In voting to grant the President the authority, I am not giving him carte blanche to run roughshod over every country that poses or may pose some kind of potential threat to the United States. Every nation has the right to act preemptively, if it faces an imminent and grave threat, for its self-defense under the standards of law. The threat we face today with Iraq does not meet that test yet.
"He has systematically violated, over the course of the past 11 years, every significant UN resolution that has demanded that he disarm and destroy his chemical and biological weapons, and any nuclear capacity. This he has refused to do."
- Rep. Henry Waxman (D, CA), Oct. 10, 2002
?He then goes on to say: And now, time has run out. It has been four long years since the last UN weapons inspectors were effectively ejected from Iraq because of Saddam's willful noncompliance with an effective inspection regime.
What Saddam has done in the interim is not known for certain - but there is every evidence, from the dossier prepared by the Prime Minister of Britain, to President Bush's speech at the United Nations, that Saddam has rebuilt substantial chemical and biological weapons stocks, and that he is determined to obtain the means necessary to produce nuclear weapons. He has ballistic missiles, and more are on order.
"In the four years since the inspectors left, intelligence reports show that Saddam Hussein has worked to rebuild his chemical and biological weapon stock, his missile delivery capability, and his nuclear program. He has also given aid, comfort, and sanctuary to terrorists, including al Qaeda members. It is clear, however, that if left unchecked Saddam Hussein will continue to increase his capacity to wage biological and chemical warfare, and will keep trying to develop nuclear weapons."
- Sen. Hillary Clinton (D, NY), Oct 10, 2002
?She then says?However, this course is fraught with danger. We and our NATO allies did not depose Mr. Milosevic, who was responsible for more than a quarter of a million people being killed in the 1990s. Instead, by stopping his aggression in Bosnia and Kosovo, and keeping on the tough sanctions, we created the conditions in which his own people threw him out and led to his being in the dock being tried for war crimes as we speak.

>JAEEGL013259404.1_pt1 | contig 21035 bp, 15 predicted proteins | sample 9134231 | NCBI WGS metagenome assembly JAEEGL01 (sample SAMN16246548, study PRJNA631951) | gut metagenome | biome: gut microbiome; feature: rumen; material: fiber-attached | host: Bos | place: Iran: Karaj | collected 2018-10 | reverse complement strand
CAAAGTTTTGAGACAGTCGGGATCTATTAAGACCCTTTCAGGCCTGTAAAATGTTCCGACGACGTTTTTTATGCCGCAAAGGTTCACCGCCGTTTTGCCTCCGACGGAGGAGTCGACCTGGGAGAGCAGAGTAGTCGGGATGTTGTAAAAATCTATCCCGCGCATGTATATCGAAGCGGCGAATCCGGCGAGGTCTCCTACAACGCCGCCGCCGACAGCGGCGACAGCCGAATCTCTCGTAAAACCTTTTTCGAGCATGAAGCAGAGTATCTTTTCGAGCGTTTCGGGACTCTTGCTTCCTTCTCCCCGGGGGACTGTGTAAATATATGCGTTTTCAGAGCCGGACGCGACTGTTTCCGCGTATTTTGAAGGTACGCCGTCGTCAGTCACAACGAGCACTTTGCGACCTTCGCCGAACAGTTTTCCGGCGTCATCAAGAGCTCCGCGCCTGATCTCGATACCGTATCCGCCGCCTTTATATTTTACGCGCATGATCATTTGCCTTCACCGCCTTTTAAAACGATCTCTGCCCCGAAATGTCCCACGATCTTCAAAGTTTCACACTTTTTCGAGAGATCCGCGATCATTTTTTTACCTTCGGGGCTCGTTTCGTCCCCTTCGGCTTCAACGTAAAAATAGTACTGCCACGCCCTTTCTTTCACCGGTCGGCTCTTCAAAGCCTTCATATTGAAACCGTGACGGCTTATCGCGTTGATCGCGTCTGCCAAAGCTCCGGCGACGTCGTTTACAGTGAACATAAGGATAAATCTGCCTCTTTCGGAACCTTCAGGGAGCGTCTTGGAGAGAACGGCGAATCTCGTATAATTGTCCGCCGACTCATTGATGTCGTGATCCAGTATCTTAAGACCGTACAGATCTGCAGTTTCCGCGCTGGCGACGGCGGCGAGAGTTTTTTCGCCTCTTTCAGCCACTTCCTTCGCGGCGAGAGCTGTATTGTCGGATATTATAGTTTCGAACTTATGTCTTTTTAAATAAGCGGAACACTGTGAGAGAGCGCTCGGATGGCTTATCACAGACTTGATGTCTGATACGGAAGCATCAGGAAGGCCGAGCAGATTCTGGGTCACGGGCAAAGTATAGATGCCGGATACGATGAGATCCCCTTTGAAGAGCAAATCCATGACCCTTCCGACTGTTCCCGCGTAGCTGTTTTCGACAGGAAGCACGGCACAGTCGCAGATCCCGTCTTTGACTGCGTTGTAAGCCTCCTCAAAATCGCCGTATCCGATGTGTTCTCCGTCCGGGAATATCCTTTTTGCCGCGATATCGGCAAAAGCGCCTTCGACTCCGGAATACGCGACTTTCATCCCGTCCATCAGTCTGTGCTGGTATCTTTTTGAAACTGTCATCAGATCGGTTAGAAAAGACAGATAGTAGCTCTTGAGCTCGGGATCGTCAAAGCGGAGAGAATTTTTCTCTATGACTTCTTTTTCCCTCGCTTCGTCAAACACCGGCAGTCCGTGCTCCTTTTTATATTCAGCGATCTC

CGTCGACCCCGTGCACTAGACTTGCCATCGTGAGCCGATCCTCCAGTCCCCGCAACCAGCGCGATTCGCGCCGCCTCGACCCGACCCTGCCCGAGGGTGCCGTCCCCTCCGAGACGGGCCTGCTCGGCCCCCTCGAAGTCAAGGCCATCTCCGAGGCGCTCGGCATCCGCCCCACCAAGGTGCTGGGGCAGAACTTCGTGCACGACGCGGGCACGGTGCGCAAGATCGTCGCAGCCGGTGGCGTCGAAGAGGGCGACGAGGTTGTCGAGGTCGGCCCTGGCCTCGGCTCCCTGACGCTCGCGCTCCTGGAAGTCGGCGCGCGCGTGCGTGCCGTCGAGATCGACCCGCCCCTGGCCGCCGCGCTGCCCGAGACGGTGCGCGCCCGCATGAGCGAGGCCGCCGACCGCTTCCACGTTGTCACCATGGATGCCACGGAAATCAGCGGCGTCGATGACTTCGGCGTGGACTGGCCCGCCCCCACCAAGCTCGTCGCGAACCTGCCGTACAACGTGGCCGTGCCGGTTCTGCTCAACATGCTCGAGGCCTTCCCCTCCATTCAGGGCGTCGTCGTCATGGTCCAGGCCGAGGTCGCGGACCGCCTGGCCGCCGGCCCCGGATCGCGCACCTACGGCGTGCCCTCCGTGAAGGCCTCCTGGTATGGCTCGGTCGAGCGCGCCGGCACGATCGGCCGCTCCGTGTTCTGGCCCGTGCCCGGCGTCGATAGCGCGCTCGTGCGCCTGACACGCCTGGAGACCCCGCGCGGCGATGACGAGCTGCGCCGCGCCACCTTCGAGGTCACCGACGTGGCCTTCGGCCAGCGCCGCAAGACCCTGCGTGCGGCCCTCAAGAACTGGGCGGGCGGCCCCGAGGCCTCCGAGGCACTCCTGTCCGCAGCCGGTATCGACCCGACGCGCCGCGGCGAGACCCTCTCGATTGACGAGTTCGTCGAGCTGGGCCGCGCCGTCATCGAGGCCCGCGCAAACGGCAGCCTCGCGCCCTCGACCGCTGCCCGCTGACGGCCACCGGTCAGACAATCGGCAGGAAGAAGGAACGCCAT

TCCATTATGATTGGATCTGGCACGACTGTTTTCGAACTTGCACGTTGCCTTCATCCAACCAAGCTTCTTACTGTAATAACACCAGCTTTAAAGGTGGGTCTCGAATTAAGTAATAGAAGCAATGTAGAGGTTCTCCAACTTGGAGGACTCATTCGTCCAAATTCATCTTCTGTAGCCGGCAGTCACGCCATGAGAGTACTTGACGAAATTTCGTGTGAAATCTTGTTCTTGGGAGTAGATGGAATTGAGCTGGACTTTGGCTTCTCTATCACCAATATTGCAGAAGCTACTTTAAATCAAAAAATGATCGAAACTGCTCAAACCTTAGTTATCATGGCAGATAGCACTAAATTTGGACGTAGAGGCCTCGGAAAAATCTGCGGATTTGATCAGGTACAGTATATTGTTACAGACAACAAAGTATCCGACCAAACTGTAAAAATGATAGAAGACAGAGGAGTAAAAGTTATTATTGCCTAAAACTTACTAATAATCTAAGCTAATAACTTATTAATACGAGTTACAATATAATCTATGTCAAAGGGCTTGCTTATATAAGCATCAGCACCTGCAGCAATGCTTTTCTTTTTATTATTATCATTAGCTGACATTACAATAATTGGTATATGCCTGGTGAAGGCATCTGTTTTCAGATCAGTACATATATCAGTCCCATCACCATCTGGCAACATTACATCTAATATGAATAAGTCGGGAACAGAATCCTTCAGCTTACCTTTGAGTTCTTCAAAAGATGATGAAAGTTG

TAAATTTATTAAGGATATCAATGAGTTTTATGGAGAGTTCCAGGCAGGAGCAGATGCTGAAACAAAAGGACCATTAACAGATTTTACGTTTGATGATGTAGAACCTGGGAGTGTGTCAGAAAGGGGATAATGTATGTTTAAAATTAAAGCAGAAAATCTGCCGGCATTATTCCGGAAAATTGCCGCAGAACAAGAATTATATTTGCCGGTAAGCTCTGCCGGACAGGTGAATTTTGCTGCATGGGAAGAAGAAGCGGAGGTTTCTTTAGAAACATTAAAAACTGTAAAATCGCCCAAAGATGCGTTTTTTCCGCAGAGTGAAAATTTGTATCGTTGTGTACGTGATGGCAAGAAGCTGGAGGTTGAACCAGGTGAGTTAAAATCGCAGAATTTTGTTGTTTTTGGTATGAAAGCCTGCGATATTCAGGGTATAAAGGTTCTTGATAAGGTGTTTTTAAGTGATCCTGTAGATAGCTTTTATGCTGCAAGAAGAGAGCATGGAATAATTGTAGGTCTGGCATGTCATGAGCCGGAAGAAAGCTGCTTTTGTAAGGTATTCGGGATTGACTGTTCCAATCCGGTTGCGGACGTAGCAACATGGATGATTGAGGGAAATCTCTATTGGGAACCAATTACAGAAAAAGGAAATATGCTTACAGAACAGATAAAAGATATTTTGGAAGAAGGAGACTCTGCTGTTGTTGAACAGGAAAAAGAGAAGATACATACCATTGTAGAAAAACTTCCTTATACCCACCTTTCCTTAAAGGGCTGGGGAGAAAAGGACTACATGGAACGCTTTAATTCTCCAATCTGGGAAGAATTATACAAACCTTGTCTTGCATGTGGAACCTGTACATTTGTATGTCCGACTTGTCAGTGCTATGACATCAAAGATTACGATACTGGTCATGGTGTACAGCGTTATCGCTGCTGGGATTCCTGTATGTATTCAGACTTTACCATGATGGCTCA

If we were to attack Iraq now, alone or with few allies, it would set a precedent that could come back to haunt us. In recent days, Russia has talked of an invasion of Georgia to attack Chechen rebels. India has mentioned the possibility of a pre-emptive strike on Pakistan. And what if China were to perceive a threat from Taiwan?
So Mr. President, for all its appeal, a unilateral attack, while it cannot be ruled out, on the present facts is not a good option.
"We are in possession of what I think to be compelling evidence that Saddam Hussein has, and has had for a number of years, a developing
capacity for the production and storage of weapons of mass destruction."
- Sen. Bob Graham (D, FL), Dec. 8, 2002
Again, based on (faulty) intelligence reports from the Bush Administration.
"Without question, we need to disarm Saddam Hussein. He is a brutal, murderous dictator, leading an oppressive regime ... He presents a particularly grievous threat because he is so consistently prone to miscalculation .. And now he is miscalculating America's response to his continued deceit and his consistent grasp for weapons of mass destruction... So the threat of Saddam Hussein with weapons of mass destruction is real."
- Sen. John F. Kerry (D, MA), Jan. 23. 2003
?Once again, the remainder of the statement? But the burden is also clearly on the Bush Administration to do the hard work of building a broad coalition at the U.N. and the necessary work of educating America about the rationale for war. As I have said frequently and repeat here today, the United States should never go to war because it wants to, the United States should go to war because we have to. And we don't have to until we have exhausted the remedies available, built legitimacy and earned the consent of the American people, absent, of course, an imminent threat requiring urgent action.
Send this to everybody you know. The networks won't do it. It's up to us to get the word out. Hey, I totally agree. Don?t let the twists get to you! You can decipher mudslinging commercials at www.factcheck.org. Find the truth about internet rumors at www.snopes.com.